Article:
In particular, our test is compared with the monitoring test proposed by Na et al. [21]. Recall that Na et al. [21]’s test can be applied to detect a copula parameter change when the copula family does not change. Na et al. [21] proposed the detector in (2) based on the difference between estimates of the copula parameter:
D k , n E = n θ ^ k θ ^ n ,
where θ ^ k is the estimator of the true copula parameter θ 0 based on the observation up to time k, while θ ^ n is the estimator obtained based on the historical data.
Empirical sizes and powers are presented in Table 1, Table 2, Table 3 and Table 4. The figures in Table 1, Table 2, Table 3 and Table 4 are for D k , n while the figures in the parentheses are for D k , n E . Table 1 shows that the test procedure has some size distortions when n is small. However, as n increases, the empirical size of the test gets very close to the nominal levels in most cases. Size distortions of tests for small sample sizes can be reduced if a smaller a is chosen. For D k , n E , it can be seen that the test also has some size distortions, but the test is generally able to keep their nominal level, especially when n = 300 . The result is also same for the other copula models such as t-copula, Frank copula, and Clayton copula, although not reported here for brevity. Table 2, Table 3 and Table 4 report the empirical power of H 1 ( 1 ) H 1 ( 3 ) and H 1 ( 1 ) H 1 ( 3 ) with p = 1.1 and 1.5 . Table 2, Table 3 and Table 4 show that our monitoring procedure produces good powers in most cases. It is shown that the powers increase remarkably either as n increases or the more significant change occurs. Moreover, we can see that when the changes in copula function occur earlier, the powers increase remarkably. It can be seen that the powers in the case that n is large and p = 1.1 are very close to 1. As pointed out by Lee et al. [22], our monitoring procedure with boundary function such as (5) detects early changes more effectively than late changes. Due to the curvature of the component ( k / n ) a in the boundary function, the boundary function increases rapidly as the change point moves further away from the point where the monitoring was initiated. This implies that it is more likely to capture small changes early in the sample. Consequently, our test has better power properties for early change points. Similar findings were reported in Na et al. [21] and Lee et al. [22]. This result indicates that it is desirable to renew the historical data appropriately to escalate the power when the null hypothesis appears to be true for a certain period time. Note that for alternative hypothesis H 1 ( 1 ) involving a change of the copula parameter within a copula family, the monitoring procedure based on D k , n E appears to have higher powers than our monitoring test. This result can be explained by the fact that Na et al. [21]’s monitoring test is designed only to detect parameter changes of copula function. However, even if we consider the alternative hypotheses H 1 ( 2 ) and H 1 ( 3 ) that involve a change of copula family, Na et al. [21]’s test also shows good performance in terms of power. This means that Na et al. [21]’s test tends to detect a copula parameter change, even though the change actually occurs in copula function. From this aspect, we were motivated to develop the monitoring procedure for detecting a copula function change. In comparing Table 4 against Table 3, the performance of power appears to be similar. Different functional forms of copula seemed to have no impact on the performance, hence our monitoring test also has good performance in copula models having asymmetry properties or tail dependency. All these results indicate that our test procedure performs adequately to monitor for stability of copula function.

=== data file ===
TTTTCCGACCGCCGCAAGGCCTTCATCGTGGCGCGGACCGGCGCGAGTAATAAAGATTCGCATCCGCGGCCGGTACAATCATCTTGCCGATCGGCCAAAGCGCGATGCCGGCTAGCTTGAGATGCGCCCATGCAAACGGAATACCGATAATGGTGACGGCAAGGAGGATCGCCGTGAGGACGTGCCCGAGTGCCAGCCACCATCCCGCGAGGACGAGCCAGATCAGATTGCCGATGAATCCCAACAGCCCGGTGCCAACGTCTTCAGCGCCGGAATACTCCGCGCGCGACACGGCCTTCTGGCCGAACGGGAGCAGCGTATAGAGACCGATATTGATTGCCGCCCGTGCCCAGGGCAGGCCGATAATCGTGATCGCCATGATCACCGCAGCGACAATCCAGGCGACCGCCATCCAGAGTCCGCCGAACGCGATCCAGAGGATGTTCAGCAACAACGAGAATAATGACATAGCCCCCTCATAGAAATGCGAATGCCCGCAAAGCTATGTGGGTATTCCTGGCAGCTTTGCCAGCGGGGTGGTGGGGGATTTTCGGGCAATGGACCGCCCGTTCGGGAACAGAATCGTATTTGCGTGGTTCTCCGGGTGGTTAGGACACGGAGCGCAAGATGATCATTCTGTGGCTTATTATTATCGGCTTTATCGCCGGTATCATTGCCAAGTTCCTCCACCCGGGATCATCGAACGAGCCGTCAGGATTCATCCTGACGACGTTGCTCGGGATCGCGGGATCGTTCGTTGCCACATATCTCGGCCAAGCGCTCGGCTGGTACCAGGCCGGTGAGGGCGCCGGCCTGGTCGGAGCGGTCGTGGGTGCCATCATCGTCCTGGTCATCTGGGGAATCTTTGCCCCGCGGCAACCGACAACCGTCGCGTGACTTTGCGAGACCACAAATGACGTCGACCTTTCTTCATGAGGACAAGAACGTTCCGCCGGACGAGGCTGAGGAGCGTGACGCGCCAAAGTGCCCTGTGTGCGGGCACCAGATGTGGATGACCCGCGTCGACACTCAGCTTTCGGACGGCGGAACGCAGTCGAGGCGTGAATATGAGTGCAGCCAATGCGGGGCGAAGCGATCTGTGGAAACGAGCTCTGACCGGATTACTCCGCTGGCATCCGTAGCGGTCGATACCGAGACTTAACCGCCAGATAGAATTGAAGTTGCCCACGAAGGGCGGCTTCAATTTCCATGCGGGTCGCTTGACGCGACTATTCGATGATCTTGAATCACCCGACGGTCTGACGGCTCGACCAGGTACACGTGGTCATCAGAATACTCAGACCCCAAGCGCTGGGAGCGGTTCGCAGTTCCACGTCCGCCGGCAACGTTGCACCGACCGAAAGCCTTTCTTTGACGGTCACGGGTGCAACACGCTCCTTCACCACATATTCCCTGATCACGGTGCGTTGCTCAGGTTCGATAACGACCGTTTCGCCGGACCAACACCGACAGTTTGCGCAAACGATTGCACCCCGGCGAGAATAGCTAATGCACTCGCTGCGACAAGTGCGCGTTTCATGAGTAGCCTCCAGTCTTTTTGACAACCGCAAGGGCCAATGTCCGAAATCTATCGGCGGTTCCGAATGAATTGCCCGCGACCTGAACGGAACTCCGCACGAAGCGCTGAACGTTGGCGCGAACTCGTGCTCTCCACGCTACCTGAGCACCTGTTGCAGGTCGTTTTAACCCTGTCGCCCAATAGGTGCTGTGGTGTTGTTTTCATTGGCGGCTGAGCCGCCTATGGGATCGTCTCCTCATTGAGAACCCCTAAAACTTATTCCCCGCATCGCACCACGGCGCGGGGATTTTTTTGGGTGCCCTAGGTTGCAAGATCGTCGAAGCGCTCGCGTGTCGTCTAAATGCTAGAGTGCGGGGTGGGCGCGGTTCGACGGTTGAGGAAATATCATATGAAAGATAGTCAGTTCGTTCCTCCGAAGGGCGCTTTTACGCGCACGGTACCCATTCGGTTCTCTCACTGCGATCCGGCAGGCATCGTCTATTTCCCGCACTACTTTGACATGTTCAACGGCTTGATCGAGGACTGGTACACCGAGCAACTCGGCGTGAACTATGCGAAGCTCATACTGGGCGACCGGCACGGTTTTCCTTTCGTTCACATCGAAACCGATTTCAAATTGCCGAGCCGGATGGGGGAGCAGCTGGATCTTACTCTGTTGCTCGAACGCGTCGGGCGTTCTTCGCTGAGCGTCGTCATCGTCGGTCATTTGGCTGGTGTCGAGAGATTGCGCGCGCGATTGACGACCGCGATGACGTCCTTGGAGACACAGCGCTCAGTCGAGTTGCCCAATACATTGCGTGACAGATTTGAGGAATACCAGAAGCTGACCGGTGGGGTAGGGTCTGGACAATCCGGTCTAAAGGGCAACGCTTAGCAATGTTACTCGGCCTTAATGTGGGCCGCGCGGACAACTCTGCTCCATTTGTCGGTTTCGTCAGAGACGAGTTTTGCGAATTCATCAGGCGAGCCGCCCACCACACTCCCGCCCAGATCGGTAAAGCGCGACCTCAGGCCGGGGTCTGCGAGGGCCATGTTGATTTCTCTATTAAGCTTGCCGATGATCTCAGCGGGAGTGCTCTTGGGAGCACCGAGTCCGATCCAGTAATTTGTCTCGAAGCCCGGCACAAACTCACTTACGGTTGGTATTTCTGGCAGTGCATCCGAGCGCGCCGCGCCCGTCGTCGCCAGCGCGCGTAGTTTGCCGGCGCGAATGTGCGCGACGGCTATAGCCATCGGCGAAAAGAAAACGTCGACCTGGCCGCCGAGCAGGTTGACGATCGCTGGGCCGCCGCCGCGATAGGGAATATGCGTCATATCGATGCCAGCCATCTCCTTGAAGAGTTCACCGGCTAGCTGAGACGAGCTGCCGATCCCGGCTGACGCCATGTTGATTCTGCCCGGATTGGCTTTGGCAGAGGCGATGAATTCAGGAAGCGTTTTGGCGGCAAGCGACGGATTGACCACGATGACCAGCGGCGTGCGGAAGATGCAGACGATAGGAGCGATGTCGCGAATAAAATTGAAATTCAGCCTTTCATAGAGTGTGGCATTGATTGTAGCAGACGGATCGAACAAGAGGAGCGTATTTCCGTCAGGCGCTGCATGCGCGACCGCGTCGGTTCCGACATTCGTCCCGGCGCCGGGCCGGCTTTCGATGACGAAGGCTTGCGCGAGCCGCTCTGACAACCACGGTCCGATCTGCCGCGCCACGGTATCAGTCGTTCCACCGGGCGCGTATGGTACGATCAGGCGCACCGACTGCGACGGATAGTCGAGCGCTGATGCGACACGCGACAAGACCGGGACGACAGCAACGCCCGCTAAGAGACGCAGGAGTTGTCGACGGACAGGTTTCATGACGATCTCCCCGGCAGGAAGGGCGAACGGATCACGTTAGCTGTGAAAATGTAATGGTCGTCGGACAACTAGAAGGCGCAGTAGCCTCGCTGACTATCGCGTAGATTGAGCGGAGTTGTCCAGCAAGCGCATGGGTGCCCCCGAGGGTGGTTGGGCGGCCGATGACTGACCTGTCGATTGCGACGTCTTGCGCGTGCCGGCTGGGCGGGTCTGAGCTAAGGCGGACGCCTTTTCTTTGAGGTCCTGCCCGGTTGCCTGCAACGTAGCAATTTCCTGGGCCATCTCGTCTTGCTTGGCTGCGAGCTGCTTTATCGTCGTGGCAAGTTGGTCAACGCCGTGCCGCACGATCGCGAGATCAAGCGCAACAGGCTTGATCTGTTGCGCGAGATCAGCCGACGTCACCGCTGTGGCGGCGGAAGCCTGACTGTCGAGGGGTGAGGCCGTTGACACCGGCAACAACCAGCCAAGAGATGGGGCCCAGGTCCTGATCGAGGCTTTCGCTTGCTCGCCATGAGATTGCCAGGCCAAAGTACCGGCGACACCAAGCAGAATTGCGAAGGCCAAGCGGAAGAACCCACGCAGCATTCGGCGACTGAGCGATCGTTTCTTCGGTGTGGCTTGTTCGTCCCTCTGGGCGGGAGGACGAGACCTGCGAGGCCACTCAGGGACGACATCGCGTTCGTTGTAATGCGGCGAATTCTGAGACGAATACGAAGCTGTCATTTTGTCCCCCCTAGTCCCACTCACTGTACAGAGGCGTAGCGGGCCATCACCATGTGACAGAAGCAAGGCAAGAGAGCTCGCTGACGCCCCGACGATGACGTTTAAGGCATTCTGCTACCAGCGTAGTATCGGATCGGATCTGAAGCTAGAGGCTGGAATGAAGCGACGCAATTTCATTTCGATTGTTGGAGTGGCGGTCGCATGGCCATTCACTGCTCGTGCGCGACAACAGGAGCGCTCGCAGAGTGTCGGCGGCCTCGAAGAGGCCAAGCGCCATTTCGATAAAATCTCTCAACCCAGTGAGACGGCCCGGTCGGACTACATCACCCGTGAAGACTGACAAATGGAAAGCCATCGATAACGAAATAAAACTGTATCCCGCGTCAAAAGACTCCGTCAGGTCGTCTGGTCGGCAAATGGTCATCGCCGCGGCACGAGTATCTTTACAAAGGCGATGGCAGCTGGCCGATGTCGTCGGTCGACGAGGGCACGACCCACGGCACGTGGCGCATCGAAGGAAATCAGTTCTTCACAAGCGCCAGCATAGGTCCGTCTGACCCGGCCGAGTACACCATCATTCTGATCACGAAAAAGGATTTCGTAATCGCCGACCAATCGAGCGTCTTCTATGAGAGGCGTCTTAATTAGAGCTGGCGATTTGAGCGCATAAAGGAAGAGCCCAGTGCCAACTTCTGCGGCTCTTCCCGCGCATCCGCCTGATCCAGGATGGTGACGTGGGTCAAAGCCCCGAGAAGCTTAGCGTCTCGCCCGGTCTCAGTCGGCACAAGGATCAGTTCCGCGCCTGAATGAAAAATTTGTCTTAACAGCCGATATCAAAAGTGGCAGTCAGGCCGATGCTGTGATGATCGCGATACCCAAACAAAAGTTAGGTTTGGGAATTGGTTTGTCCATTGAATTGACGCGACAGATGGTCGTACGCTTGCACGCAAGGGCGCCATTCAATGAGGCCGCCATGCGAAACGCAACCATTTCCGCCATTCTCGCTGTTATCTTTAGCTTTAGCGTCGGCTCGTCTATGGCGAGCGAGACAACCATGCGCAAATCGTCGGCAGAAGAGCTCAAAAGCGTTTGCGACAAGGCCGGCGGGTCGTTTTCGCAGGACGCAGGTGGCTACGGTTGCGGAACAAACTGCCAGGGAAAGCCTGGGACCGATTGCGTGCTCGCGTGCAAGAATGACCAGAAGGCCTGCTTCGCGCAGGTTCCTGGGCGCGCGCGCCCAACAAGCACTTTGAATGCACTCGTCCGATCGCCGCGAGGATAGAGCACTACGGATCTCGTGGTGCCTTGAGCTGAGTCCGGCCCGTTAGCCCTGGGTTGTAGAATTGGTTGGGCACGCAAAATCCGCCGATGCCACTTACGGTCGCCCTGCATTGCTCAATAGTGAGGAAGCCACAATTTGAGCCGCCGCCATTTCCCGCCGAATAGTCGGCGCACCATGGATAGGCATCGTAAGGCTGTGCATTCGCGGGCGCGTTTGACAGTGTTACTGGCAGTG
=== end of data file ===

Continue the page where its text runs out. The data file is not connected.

4.2. Real Data Analysis

In this section, we illustrate an example of a real data analysis. We consider bivariate climate data consisting of temperature and precipitation over the contiguous United States. There is a lot of literature studying the association of temperature and precipitation over the United States, and they reported empirical evidence that there is an obvious relationship between two variables (see Zhao and Khalil [35] and Huang and van Den Dool [36] and the papers cited therein). Recently, several authors have used a copula based methodology to model the joint distribution of temperature and precipitation (see, e.g., Favre et al. [37], Shiau et al. [38], Dupuis [39] and Schölzel and Friederichs [40]). However, the precedent studies only focus on the problem as to which copula model best fitted the empirical data. Here, we use the copula functions to model the dependence between temperature and precipitation and attempt to monitor for stability of dependence. Annual mean temperature and annual mean precipitation in summer months (June, July, and August) over the contiguous United States from 1895 to 2015 are used for empirical data. The data can be obtained from NOAA’s National Centers for Environmental Information (NCEI). Figure 1 shows that precipitation and temperature tend to be negatively correlated. It is well known that warmer summers usually result in drier conditions and colder summers are likely to be wetter. For historical data, the data from 1895 to 1975 is used, which has 81 observations. As discussed earlier, since the monitoring test for copula function can be influenced by a change in marginal distribution, the change point tests for marginal distributions are performed in advance of implementing the monitoring test for a copula function change. To this end, we perform the test of Lee et al. [22] who sequentially monitored marginal distributional changes based on the following test statistic: